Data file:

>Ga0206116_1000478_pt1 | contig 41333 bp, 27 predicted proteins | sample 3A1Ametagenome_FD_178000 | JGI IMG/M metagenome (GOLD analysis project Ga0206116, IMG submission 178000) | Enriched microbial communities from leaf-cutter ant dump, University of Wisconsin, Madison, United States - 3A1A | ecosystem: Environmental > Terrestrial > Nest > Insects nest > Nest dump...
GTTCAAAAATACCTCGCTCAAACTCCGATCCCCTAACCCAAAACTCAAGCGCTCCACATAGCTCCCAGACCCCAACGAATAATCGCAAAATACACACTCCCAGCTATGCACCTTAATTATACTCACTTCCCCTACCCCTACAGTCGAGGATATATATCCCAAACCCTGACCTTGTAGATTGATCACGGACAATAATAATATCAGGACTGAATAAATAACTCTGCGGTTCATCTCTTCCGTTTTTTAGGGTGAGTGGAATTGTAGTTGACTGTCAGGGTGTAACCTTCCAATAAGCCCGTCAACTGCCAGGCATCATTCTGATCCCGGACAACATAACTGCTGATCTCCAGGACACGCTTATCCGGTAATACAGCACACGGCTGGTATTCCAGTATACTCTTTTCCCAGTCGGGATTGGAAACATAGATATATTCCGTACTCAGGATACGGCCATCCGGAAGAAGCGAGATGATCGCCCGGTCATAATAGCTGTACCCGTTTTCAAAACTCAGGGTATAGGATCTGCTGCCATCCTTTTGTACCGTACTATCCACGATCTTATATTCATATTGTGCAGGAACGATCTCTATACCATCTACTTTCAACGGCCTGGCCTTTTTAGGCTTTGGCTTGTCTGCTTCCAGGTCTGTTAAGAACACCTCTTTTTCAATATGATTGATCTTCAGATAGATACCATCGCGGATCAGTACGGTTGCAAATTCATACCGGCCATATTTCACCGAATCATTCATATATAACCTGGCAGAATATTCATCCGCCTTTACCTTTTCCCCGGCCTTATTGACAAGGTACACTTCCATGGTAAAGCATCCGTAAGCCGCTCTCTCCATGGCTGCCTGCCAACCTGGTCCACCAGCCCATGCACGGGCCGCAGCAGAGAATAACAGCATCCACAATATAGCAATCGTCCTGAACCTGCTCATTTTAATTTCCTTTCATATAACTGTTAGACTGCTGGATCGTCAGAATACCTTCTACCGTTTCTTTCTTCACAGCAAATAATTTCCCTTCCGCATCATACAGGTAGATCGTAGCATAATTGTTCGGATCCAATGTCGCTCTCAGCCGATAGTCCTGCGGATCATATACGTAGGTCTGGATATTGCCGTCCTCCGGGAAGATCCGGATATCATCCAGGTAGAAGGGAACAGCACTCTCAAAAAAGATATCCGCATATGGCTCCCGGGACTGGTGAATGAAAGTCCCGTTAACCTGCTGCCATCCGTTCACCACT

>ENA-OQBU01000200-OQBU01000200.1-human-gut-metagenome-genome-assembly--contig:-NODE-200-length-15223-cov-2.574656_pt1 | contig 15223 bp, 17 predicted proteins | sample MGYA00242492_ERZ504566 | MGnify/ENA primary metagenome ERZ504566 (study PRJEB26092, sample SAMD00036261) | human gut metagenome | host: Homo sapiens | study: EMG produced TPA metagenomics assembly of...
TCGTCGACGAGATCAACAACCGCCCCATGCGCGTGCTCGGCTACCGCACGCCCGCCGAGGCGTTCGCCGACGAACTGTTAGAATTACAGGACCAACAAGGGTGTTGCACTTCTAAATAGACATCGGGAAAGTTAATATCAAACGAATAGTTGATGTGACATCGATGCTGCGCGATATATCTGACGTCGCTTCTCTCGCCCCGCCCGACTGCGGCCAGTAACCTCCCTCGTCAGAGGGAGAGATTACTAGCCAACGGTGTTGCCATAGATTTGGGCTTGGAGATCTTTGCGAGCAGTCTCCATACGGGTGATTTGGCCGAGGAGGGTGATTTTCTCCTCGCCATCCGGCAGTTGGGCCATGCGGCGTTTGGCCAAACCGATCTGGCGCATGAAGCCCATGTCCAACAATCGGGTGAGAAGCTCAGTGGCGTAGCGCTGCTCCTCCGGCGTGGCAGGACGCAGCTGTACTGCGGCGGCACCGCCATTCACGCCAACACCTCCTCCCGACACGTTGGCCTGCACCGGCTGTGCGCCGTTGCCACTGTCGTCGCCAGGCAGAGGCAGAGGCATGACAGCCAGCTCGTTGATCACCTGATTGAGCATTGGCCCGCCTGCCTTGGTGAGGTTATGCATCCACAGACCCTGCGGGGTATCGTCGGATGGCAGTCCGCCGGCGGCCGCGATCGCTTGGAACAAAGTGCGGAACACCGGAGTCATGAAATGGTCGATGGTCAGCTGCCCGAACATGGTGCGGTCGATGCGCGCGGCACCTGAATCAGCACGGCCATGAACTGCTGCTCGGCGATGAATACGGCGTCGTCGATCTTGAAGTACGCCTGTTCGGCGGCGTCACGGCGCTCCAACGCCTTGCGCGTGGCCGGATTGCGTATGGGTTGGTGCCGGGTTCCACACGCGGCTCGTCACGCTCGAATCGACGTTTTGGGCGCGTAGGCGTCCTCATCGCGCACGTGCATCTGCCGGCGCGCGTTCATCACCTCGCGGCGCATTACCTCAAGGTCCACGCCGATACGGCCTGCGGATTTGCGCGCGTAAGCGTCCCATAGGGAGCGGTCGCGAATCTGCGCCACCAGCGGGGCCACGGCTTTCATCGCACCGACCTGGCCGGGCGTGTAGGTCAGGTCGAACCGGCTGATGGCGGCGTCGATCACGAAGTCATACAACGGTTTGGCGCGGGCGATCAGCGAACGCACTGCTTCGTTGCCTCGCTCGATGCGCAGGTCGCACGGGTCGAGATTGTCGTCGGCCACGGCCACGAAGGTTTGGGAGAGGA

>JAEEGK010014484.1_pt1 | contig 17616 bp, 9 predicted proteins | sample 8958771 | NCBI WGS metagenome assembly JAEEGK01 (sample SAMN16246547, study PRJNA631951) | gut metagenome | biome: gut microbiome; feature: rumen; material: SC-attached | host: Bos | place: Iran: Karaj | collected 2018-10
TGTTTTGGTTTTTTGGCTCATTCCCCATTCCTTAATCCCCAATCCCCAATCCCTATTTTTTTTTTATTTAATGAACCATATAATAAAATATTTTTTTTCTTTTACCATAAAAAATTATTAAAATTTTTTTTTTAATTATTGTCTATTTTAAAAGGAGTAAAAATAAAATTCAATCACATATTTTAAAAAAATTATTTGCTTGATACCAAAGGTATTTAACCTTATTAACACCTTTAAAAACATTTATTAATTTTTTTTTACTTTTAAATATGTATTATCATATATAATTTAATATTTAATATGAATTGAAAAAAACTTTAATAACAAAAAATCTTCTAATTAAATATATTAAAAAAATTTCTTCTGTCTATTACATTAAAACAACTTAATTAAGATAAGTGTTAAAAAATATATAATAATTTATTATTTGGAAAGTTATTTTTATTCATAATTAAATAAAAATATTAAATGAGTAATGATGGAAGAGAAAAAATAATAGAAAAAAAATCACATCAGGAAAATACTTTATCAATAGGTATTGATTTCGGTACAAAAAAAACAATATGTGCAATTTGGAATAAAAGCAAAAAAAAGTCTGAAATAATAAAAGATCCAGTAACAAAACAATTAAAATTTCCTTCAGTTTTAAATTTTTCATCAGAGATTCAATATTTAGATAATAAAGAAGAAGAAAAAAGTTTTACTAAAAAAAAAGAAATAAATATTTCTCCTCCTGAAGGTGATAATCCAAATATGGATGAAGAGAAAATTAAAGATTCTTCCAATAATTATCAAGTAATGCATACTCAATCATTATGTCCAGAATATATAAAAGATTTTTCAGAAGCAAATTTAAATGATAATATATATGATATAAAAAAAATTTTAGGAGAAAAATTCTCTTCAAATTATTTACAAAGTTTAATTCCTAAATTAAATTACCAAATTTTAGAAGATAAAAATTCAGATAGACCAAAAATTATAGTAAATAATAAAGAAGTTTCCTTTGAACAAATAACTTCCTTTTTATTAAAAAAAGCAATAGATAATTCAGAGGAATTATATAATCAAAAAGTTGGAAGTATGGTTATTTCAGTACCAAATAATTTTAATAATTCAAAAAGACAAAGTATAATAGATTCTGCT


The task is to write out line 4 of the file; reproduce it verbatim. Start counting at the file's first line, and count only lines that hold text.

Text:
TCGTCGACGAGATCAACAACCGCCCCATGCGCGTGCTCGGCTACCGCACGCCCGCCGAGGCGTTCGCCGACGAACTGTTAGAATTACAGGACCAACAAGGGTGTTGCACTTCTAAATAGACATCGGGAAAGTTAATATCAAACGAATAGTTGATGTGACATCGATGCTGCGCGATATATCTGACGTCGCTTCTCTCGCCCCGCCCGACTGCGGCCAGTAACCTCCCTCGTCAGAGGGAGAGATTACTAGCCAACGGTGTTGCCATAGATTTGGGCTTGGAGATCTTTGCGAGCAGTCTCCATACGGGTGATTTGGCCGAGGAGGGTGATTTTCTCCTCGCCATCCGGCAGTTGGGCCATGCGGCGTTTGGCCAAACCGATCTGGCGCATGAAGCCCATGTCCAACAATCGGGTGAGAAGCTCAGTGGCGTAGCGCTGCTCCTCCGGCGTGGCAGGACGCAGCTGTACTGCGGCGGCACCGCCATTCACGCCAACACCTCCTCCCGACACGTTGGCCTGCACCGGCTGTGCGCCGTTGCCACTGTCGTCGCCAGGCAGAGGCAGAGGCATGACAGCCAGCTCGTTGATCACCTGATTGAGCATTGGCCCGCCTGCCTTGGTGAGGTTATGCATCCACAGACCCTGCGGGGTATCGTCGGATGGCAGTCCGCCGGCGGCCGCGATCGCTTGGAACAAAGTGCGGAACACCGGAGTCATGAAATGGTCGATGGTCAGCTGCCCGAACATGGTGCGGTCGATGCGCGCGGCACCTGAATCAGCACGGCCATGAACTGCTGCTCGGCGATGAATACGGCGTCGTCGATCTTGAAGTACGCCTGTTCGGCGGCGTCACGGCGCTCCAACGCCTTGCGCGTGGCCGGATTGCGTATGGGTTGGTGCCGGGTTCCACACGCGGCTCGTCACGCTCGAATCGACGTTTTGGGCGCGTAGGCGTCCTCATCGCGCACGTGCATCTGCCGGCGCGCGTTCATCACCTCGCGGCGCATTACCTCAAGGTCCACGCCGATACGGCCTGCGGATTTGCGCGCGTAAGCGTCCCATAGGGAGCGGTCGCGAATCTGCGCCACCAGCGGGGCCACGGCTTTCATCGCACCGACCTGGCCGGGCGTGTAGGTCAGGTCGAACCGGCTGATGGCGGCGTCGATCACGAAGTCATACAACGGTTTGGCGCGGGCGATCAGCGAACGCACTGCTTCGTTGCCTCGCTCGATGCGCAGGTCGCACGGGTCGAGATTGTCGTCGGCCACGGCCACGAAGGTTTGGGAGAGGA